December 28, 2016
When the rut's on in Illinois, there's no place Kyle Wieter would rather be. So it's no surprise that Nov. 9, 2015, found the host of Sportsman Channel's Adrenaline Junkies and fledgling cameraman Tyler Yehling in a tree in the Prairie State.
The stand was on a 700-acre tract Kyle was still trying to figure out, so he'd set out that morning in hopes of arrowing a management buck he'd been watching. Kyle figured the buck was hanging around a certain area of the farm, because, after velvet shedding, "He was the only sheriff in town at that point." The mature buck had a bad attitude and bullied other bucks out of the area.
Kyle rattled, and sure enough, the buck came in looking for an intruder. He got an arrow through the boiler room instead.
With this old buck out of the picture, there was now room for younger bucks with better antler genetics to move back in. Plus, Tyler was able to get some good experience in videotaping a kill for TV. He'd need it sooner than he might have thought.
After they'd taken care of that deer, there was barely time left for an evening hunt. So they decided to simply watch the south end of the farm, hoping to learn more about deer movement on the property.
As it turned out, though, on their evening watch Kyle and Tyler laid eyes on a giant: a buck neither even knew existed.
Kyle whispered to his cameraman, "That's a giant! That's truly a world-class animal."
The buck was instantly dubbed "The King," due to the crown of stickers protruding upward from his left G-2 tine. But he'd have been worthy of the name anyway. He crossed at a narrow point between two patches of cover, and he made haste in doing so.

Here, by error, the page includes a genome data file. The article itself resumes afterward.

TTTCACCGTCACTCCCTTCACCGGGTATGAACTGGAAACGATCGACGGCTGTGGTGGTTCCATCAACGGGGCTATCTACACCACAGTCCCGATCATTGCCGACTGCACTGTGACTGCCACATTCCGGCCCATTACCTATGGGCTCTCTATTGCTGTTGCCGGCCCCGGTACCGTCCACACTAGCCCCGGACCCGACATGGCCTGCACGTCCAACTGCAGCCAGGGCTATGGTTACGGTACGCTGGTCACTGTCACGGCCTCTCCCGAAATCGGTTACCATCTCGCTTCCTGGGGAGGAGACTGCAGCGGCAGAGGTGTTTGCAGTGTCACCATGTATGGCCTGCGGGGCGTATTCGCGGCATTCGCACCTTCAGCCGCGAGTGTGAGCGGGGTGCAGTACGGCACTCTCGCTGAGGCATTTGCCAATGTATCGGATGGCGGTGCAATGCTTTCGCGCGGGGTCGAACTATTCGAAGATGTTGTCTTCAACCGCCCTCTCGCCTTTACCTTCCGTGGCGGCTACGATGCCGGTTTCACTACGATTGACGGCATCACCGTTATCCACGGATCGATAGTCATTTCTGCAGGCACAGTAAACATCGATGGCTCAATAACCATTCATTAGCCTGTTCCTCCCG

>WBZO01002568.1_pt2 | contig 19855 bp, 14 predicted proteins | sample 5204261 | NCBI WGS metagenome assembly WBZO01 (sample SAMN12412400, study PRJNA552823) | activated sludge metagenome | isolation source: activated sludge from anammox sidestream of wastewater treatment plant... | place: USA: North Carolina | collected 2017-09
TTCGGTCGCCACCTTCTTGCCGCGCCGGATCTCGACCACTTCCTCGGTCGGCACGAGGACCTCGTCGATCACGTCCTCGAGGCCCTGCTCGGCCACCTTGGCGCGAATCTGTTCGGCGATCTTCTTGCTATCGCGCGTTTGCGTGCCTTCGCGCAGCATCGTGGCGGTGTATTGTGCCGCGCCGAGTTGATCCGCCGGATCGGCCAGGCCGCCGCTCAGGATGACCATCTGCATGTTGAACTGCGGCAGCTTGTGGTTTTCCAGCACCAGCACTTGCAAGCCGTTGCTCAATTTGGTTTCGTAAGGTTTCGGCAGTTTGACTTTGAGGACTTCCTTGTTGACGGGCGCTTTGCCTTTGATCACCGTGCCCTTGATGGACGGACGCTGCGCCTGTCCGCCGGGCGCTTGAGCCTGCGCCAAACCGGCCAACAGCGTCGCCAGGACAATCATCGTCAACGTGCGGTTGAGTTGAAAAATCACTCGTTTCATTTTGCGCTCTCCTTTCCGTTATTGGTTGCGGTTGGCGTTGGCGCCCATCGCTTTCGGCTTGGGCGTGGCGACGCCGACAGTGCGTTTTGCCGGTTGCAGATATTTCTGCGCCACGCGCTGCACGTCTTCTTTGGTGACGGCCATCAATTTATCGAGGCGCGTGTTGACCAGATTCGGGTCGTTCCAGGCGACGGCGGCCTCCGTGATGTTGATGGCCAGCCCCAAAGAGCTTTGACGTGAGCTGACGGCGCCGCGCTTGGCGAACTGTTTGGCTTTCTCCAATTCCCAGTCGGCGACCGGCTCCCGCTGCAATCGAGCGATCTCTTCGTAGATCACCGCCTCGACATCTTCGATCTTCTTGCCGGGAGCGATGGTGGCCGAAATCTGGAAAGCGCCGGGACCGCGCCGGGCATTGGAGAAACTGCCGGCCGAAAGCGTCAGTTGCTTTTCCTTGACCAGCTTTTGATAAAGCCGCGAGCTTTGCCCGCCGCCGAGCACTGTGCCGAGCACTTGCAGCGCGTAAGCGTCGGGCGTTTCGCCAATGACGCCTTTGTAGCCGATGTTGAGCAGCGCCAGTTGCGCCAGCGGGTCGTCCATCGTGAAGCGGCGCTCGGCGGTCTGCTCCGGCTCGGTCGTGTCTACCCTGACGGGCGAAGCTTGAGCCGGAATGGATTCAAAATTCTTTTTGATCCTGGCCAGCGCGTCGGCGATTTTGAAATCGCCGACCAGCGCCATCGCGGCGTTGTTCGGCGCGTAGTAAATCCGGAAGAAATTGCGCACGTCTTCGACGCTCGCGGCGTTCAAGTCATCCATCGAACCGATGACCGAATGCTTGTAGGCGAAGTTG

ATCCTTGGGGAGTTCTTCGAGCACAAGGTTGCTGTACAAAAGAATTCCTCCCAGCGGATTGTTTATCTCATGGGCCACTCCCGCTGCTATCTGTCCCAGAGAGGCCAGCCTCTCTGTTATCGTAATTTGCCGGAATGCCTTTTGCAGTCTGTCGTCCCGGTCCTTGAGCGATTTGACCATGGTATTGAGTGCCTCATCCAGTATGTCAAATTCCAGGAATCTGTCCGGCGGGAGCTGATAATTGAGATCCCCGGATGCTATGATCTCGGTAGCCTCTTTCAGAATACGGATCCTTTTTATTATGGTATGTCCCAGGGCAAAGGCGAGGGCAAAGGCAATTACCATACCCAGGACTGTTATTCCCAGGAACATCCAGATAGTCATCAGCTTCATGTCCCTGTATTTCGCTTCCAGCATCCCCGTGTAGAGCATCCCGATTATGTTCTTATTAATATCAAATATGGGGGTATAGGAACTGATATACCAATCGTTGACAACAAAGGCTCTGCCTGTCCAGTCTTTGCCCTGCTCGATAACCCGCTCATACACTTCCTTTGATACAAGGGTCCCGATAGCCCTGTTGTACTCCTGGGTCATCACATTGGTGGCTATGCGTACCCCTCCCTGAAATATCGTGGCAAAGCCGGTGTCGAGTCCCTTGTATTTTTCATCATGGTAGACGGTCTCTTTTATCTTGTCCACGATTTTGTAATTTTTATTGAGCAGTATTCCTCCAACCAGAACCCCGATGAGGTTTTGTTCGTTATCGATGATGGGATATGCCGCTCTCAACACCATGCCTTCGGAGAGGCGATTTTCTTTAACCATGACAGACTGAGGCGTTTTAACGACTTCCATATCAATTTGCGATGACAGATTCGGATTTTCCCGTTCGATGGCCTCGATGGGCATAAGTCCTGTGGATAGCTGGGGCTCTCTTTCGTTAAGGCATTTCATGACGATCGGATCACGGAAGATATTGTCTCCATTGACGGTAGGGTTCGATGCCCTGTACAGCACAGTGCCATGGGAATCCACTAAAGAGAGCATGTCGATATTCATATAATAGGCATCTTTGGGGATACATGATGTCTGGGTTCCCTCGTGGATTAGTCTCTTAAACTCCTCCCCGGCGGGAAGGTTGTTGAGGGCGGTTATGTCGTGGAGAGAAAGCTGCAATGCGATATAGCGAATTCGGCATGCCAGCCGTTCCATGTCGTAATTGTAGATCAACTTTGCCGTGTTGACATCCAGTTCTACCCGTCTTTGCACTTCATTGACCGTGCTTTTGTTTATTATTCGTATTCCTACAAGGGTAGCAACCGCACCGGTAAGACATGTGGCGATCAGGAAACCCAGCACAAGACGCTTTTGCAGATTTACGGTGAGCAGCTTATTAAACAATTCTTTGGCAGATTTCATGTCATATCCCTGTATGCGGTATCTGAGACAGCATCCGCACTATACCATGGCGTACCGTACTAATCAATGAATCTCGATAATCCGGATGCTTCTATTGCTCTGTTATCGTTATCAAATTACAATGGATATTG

As excited as the hunter was to see this monster, it meant extra pressure for Tyler. That morning had been his first recording of a hunter shooting an animal. With a deer the likes of The King running around, Tyler would need to bring his A-game if there were an opportunity to get the kill on camera. But Kyle had confidence in his young cameraman.
The next morning, nothing but the wrong wind could keep the two from going after the monarch they'd seen. So what happened? Naturally, they got the wrong wind. Kyle wasn't about to risk it.
But then, around noon, the wind shifted to blow directly from the south. That was exactly what Kyle had hoped for. There was still another issue, though: The only time they'd ever laid eyes on the buck was briefly the evening before. Kyle didn't know the deer's habits. He wasn't even sure the buck was still in the area. The men would just be acting on a hunch.
Even though the wind had changed in his favor, lacking knowledge of the buck's habits or travel patterns, Kyle decided to play it safe and not venture as far into the property as he had the night before. He and Tyler headed to a location north of where they'd seen the buck the previous day.
Plus, the night before, the buck had headed from south to north, so Kyle was hoping he'd be in the vicinity. The main goal was to observe. From this stand, the hunter could see a long way down a narrow field. He was just hoping to get another glimpse of The King.
The guys settled in around 2:00, and they didn't have a long wait. At around 4:00, Kyle looked up and saw The King standing in the field.
The buck was over 200 yards away and walking perpendicular to them. Kyle whispered to Tyler, "That's the giant from last night. Get ready, man. I'm going to rattle."
As soon as Kyle hit the antlers together, the buck snapped his head up and looked their way. The hunter then slowly turned away from the deer and rattled again. The King had heard enough. He made a beeline for the stand at a trot.
After covering half the distance, the deer slowed to a fast walk. But he was still traveling in a direct line toward their position. Then he disappeared into a small depression in the field.